“Patriarchal Blessings,” New Era, Nov. 1982, 4
A patriarchal blessing is a very unique and remarkable privilege that can come to the faithful members of the Church having sufficient maturity to understand the nature and the importance of such blessings. These privileged blessings are a powerful witness of the mission of the Lord Jesus Christ in bringing exaltation to each of us.
Like many blessings, they should be requested by the person or by the parent of the one desiring the blessing. The responsibility for a patriarchal blessing rests primarily upon the individual and the immediate family.
Our testimonies can be strengthened and fortified and our lives given greater purpose every time we read and reread our patriarchal blessings. By their very nature, all blessings are qualified and conditional, regardless of whether the blessing specifically spells out the qualification or not. Each blessing is given upon the condition of the faithfulness of the recipient of the blessing.
We now have stakes of Zion in a great many countries of the world, and most stakes have at least one patriarch. This growth greatly extends the privilege of receiving patriarchal blessings to many people in many lands.
I wish to pay tribute to the faithful men holding the great calling and ordination of patriarch. They are often among the most humble and faithful of our brethren. These chosen men live lives that entitle them to the inspiration of heaven. Patriarchs are privileged to impart blessings directly rather than just solicit blessings in behalf of the individual, for the patriarchs are entitled to speak authoritatively for the Lord. The office of patriarch is one of the great priesthood offices of the Melchizedek Priesthood. The patriarchal office is one of blessing, not of administration or of counseling. It is a sacred, spiritual calling that usually will last for the remainder of the patriarch’s life. Our patriarchs give total devotion to their callings and do all they can to live in faith and worthiness so that each blessing is inspired.
When moved upon by the Holy Spirit, the patriarch makes an inspired declaration of the lineage of the recipient together with such blessings, spiritual gifts, promises, advice, admonition, and warnings as the patriarch feels inspired to give. It is in essence a prophetic utterance.
Patriarchal blessings should be read humbly and prayerfully and frequently. A patriarchal blessing is very personal but might be shared with close family members. A patriarchal blessing is a sacred guideline of counsel, promises, and information from the Lord. However, a person should not expect that the blessing will detail all that will happen to him or her or be an answer to all questions. The omission from the blessing of a great event in life such as a mission or marriage does not necessarily mean it will not happen. My own blessing is short and is limited to perhaps three quarters of one page on one side, yet it has been completely adequate and perfect for me.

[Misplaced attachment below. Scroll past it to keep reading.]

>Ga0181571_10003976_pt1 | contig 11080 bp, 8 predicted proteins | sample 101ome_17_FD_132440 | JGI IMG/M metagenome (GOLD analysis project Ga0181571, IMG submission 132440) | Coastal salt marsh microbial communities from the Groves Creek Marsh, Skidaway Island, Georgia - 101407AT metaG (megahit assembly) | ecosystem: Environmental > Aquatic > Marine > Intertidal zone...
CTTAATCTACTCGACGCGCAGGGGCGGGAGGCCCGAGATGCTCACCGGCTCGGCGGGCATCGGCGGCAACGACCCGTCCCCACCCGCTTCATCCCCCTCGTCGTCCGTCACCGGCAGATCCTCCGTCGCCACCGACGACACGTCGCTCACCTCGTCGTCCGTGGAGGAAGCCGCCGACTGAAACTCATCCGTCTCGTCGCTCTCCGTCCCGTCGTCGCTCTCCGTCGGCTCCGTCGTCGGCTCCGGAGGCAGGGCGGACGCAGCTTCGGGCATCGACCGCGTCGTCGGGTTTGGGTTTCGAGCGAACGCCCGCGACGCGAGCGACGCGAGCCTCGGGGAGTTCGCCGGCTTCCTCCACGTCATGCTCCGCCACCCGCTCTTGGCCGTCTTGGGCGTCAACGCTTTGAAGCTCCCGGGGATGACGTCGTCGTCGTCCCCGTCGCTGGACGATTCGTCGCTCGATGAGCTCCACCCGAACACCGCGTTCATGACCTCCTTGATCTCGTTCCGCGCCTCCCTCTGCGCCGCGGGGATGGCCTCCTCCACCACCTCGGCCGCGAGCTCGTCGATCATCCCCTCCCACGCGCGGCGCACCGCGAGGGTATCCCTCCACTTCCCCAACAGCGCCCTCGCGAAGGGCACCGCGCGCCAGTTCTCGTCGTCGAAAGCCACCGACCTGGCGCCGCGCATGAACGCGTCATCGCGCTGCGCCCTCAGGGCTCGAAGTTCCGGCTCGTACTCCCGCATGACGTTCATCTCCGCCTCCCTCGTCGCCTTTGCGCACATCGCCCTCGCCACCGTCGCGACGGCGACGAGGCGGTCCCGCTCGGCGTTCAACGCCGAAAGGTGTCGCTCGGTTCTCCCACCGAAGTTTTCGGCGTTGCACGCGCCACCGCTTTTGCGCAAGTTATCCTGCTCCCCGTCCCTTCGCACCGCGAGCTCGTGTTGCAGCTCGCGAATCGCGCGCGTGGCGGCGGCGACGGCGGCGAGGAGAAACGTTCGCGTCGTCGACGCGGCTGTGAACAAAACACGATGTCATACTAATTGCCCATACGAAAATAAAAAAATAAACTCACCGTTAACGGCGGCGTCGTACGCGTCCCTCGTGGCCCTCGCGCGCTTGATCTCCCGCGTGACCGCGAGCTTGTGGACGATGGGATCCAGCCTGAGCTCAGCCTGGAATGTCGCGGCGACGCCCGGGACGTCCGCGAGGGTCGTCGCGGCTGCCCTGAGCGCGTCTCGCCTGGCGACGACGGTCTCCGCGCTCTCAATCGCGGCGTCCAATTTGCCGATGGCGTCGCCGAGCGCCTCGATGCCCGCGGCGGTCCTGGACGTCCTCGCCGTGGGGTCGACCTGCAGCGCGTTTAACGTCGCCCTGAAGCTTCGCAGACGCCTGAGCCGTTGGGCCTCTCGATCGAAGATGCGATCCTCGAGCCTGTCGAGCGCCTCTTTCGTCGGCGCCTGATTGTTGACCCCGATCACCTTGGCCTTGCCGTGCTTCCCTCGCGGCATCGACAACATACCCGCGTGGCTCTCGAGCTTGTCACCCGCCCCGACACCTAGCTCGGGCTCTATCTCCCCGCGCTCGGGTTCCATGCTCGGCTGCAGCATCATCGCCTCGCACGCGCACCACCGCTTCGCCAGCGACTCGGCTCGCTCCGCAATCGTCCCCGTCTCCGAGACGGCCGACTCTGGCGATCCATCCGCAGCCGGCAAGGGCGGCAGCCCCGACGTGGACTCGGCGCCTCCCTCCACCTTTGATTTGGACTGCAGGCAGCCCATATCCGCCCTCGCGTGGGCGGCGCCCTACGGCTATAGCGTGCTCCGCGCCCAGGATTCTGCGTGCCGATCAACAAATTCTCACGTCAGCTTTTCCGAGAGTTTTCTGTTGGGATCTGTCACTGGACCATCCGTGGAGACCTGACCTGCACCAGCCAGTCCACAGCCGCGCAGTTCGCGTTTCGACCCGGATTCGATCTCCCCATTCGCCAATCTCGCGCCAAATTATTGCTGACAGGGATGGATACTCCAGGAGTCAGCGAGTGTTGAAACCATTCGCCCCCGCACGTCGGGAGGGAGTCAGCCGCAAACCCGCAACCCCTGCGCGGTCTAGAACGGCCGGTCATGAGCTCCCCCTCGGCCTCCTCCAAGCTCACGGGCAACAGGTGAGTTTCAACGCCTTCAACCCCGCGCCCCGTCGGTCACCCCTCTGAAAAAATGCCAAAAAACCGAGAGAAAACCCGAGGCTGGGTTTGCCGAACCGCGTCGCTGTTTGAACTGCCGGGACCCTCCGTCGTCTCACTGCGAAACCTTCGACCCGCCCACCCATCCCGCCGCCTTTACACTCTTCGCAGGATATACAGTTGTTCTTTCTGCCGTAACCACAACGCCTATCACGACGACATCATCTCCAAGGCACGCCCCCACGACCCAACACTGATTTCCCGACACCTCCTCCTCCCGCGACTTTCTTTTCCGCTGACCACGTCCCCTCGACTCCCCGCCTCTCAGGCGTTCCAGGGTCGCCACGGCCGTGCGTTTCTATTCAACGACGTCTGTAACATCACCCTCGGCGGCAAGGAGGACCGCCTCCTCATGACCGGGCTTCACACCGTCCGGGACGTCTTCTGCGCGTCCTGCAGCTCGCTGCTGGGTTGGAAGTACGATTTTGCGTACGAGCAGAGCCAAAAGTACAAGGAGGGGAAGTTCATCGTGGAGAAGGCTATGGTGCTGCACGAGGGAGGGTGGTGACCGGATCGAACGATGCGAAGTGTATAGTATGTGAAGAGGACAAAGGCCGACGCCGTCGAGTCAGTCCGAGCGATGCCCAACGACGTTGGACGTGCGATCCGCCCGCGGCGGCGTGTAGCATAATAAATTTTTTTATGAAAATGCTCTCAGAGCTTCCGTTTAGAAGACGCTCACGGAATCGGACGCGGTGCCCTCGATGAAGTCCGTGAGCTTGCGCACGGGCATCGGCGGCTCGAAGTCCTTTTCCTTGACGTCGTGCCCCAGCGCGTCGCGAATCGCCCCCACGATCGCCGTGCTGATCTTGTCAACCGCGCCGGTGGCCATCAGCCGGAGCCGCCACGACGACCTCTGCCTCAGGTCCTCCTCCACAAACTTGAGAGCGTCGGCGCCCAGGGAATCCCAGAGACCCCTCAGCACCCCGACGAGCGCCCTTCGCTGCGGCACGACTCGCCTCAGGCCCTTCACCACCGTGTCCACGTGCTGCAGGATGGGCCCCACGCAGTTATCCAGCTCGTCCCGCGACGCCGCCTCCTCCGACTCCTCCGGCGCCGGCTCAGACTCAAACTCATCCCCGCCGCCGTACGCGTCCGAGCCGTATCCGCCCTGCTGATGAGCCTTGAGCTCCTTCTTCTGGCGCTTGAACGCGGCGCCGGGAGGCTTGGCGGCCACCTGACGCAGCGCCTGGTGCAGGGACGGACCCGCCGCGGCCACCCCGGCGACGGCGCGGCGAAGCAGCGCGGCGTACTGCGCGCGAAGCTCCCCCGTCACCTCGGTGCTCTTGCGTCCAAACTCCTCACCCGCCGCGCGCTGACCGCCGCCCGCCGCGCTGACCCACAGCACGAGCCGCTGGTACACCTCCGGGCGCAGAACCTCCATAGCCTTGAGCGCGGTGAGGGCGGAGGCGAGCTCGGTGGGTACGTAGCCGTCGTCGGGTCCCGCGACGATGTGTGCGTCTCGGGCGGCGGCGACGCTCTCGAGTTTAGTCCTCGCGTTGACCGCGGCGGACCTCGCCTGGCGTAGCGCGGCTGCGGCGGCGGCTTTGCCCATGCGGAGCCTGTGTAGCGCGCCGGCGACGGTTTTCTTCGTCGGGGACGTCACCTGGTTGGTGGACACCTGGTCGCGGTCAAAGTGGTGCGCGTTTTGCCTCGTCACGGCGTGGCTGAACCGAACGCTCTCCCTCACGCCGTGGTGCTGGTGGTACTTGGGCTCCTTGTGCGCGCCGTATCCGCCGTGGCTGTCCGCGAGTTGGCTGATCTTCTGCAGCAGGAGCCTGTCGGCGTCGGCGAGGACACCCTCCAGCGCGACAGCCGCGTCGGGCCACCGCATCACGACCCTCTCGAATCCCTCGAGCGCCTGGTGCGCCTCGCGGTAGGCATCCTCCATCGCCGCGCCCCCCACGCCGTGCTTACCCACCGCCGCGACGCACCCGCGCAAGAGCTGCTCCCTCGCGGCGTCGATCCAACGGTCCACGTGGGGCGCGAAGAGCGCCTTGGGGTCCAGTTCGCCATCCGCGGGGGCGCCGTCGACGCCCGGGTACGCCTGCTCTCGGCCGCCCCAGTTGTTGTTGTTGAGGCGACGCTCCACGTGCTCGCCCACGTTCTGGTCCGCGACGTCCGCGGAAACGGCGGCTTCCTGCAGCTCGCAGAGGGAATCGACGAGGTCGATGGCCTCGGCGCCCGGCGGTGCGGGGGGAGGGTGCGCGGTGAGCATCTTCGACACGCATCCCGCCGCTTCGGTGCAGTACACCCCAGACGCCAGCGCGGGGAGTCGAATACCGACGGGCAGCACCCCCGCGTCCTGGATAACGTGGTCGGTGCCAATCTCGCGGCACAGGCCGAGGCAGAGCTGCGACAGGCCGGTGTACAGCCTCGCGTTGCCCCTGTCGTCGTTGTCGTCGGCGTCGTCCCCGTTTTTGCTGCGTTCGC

President Heber J. Grant tells of the length of a patriarchal blessing he received: “That patriarch put his hands upon my head and bestowed upon me a little blessing that would perhaps be about one third of a typewritten page. That blessing foretold my life to the present moment.” (James R. Clark, comp., Messages of the First Presidency of The Church of Jesus Christ of Latter-day Saints, Bookcraft, 1965–76, 5:152.)
Elder John A. Widtsoe had the following to say: “It should always be kept in mind that the realization of the promises made may come in this life or the future life. Men have stumbled at times because promised blessings have not occurred in this life. They have failed to remember that, in the gospel, life with all its activities continues forever and that the labors of earth may be continued in heaven. Besides, the giver of the blessings, the Lord, reserves the right to have them become active in our lives as suits his divine purposes. We and our blessings are in the hands of the Lord, but there is a general testimony that when the gospel law has been obeyed, the promised blessings have been realized.” (Evidences and Reconciliations, Bookcraft, 1960, p. 75.)
This was well illustrated in my father’s patriarchal blessing. He was told in his blessing that he would be blessed with “many beautiful daughters.” He and my mother became the parents of five sons. There were no daughters born to them, but of course they treated the wives of their sons as daughters. Recently when we had a family reunion, I saw my father’s granddaughters moving about tending to the food and ministering to the young children and the elderly, and the realization came to me that father’s blessing had been literally fulfilled; he has, indeed, many beautiful daughters. The patriarch who gave my father his blessing had spiritual vision to see beyond my father’s mortal life. There was a disappearance of the dividing line between time and eternity.